Why pride matters: companies should be sharing the message all year round

Why pride matters: companies should be sharing the message all year round

Three quarters of people in the LGBTQ+ community feel they cannot show affection to their partners in public, and businesses need to help change this

Pride’s theme this year is “pride matters”, bringing home the idea that pride is still just as important today as it was at the first march in 1972.

Pride month runs every year globally in June, ending with London Pride on the closest Saturday to the anniversary of the Stonewall riots in 1969.

It originally started as a reaction to discrimination and hate against LGBTQ+ people and has, over the years, slowly become more of a celebration.

However, there is still a serious side and a serious message to pride. People from the LGBTQ+ community still face discrimination every day, in their working and personal lives

In fact, even now in 2018, three quarters of the LGBT community feel that they cannot show affection to their partner in public.

Part of changing global attitudes is big organisations and influencers showing their support and taking action. This is why many businesses have shown their support for Pride in recent years by organising celebrations, activities, workshops, and talks during the month.

However, as pride progresses, questions are arising about how the activism can be taken further. We need to start thinking about different groups within the LGBT community and recognising that they have different experiences, and then address these in the right way.

It is also important that pride recognition does not stop when pride month ends. Pride month should be a trigger for ideas which the continue throughout the year.

LGBTQ+ experiences at work

Accountancy Age attended Stonewall UK’s annual workplace conference 2018, where statistics and stories about LGBT experiences in employment were shared and discussed.

This year’s focus was on transgender equality and the fact that businesses still have a lot to do to put transgender rights on the agenda.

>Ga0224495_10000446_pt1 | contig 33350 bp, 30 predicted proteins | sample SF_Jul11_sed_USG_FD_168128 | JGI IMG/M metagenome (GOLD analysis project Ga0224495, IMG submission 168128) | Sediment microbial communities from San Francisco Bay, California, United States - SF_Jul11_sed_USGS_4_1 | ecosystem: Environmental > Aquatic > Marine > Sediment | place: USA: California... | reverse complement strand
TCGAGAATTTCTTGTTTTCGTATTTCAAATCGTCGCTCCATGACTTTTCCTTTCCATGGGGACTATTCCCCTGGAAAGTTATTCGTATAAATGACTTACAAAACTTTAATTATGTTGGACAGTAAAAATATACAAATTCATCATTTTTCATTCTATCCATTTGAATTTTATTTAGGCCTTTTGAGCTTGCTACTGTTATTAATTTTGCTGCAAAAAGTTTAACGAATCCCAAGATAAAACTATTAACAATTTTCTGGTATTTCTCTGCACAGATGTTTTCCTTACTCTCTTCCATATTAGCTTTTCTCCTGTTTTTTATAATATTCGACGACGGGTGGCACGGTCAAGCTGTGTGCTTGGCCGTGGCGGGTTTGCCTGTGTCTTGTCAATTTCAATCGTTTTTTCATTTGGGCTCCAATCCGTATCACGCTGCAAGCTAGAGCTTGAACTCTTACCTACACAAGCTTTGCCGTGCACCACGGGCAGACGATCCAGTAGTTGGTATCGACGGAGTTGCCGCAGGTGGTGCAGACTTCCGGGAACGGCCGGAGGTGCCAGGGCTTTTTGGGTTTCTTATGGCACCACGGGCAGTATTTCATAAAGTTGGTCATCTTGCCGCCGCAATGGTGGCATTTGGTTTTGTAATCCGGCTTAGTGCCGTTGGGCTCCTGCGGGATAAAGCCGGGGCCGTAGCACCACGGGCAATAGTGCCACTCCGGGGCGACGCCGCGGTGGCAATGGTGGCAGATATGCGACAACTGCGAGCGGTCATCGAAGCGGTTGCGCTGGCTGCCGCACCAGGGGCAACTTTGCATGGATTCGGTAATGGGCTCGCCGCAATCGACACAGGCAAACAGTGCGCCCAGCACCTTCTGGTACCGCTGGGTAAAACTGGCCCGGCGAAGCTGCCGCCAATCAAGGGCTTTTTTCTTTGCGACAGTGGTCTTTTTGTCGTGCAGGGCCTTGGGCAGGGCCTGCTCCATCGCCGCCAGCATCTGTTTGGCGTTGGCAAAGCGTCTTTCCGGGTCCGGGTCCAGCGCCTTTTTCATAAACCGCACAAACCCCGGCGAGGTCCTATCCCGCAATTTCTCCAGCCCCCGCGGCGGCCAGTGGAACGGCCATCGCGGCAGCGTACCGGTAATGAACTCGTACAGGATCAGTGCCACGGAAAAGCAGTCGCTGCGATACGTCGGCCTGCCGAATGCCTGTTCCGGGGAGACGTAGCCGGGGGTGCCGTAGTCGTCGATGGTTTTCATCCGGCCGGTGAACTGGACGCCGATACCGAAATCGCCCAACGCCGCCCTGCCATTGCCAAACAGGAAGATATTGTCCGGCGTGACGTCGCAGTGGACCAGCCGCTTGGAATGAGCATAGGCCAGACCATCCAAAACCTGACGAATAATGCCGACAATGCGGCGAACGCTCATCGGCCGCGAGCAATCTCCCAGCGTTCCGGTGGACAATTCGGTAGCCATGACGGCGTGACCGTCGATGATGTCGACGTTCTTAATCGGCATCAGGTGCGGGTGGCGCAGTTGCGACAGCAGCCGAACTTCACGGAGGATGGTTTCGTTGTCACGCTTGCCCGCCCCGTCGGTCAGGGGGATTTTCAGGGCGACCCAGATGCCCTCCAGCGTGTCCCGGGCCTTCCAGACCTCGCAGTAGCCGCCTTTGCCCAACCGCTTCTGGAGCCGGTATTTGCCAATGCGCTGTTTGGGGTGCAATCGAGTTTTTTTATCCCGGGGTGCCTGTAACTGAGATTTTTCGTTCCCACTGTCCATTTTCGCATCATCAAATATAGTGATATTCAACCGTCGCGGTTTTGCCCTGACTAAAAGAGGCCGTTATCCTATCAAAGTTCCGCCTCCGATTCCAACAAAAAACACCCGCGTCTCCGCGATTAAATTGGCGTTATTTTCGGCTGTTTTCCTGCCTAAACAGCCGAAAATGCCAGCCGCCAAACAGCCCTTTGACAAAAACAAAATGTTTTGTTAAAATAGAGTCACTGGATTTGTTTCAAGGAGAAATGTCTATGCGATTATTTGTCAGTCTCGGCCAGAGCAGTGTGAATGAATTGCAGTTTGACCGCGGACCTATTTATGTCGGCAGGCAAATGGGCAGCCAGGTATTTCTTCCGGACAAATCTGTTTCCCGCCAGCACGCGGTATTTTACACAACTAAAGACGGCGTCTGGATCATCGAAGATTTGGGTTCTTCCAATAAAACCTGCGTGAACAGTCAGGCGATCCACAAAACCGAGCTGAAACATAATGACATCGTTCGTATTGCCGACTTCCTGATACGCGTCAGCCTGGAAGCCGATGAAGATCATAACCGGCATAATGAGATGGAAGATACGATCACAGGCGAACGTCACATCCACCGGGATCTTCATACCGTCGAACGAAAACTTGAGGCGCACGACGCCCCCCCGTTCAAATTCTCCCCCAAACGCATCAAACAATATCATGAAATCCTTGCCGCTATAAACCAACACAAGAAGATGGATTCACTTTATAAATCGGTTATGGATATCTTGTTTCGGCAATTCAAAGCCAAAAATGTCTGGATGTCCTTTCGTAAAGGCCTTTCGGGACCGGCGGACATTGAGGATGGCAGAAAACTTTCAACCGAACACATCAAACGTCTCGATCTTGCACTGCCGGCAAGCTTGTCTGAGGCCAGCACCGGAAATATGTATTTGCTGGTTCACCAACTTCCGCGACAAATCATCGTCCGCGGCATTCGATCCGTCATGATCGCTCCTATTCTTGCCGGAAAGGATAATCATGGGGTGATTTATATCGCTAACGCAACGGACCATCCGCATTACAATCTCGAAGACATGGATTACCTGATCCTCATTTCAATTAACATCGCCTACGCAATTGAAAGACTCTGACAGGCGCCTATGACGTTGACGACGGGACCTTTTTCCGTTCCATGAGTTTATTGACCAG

The fact that 12% of transgender people have faced physical abuse at work because of who they are is shocking.

Many transgender people struggle to even get hired, making the rate of unemployment and therefore other problems faced by transgender people much higher than average.

This is simply about education and about communication.

Companies and individuals both need to take responsibility to learn about what transgender people and the whole LGBTQ+ community face in their lives, then do something to tackle it.

Pride in the workplace

Accountancy firms are now doing a lot of work to improve LGBT+ experiences both in and out of the workplace.

KPMG have an LGBT Network which takes action to improve inclusivity for people both in and out of the firm and bringing together both voices and allies to work towards the same common cause. The firm has an array of initiatives throughout the year, such as its recent pronouns day, and it was recently recognised by Stonewall UK as being one of the top workplaces for LGBT equality.

Other members of the Big Four are also using their position to take action for LGBT people.  EY have a similar initiative to KPMG with their LGBT network, called Unity, which campaigns for and supports people around the world. Deloitte’s network is called Globe, which holds events and sets up global initiatives while PwC has a Gay, Lesbian, Bisexual and Transgender Partner Advisory Board, with members around the country.

Research shows that when businesses create a better working environment for LGBTQ+ people they actually improve their retention rate, productivity, and employee commitment, and therefore the success of their business.

In turn businesses can become an example for the rest of society and show what needs to be done to improve lives for LGBTQ+ people.

London Pride takes place this weekend, Saturday 7 July, and will see businesses, organisations, friends, and family come together to parade, celebrate showing who you are, and remember why pride came about in the first place.

 

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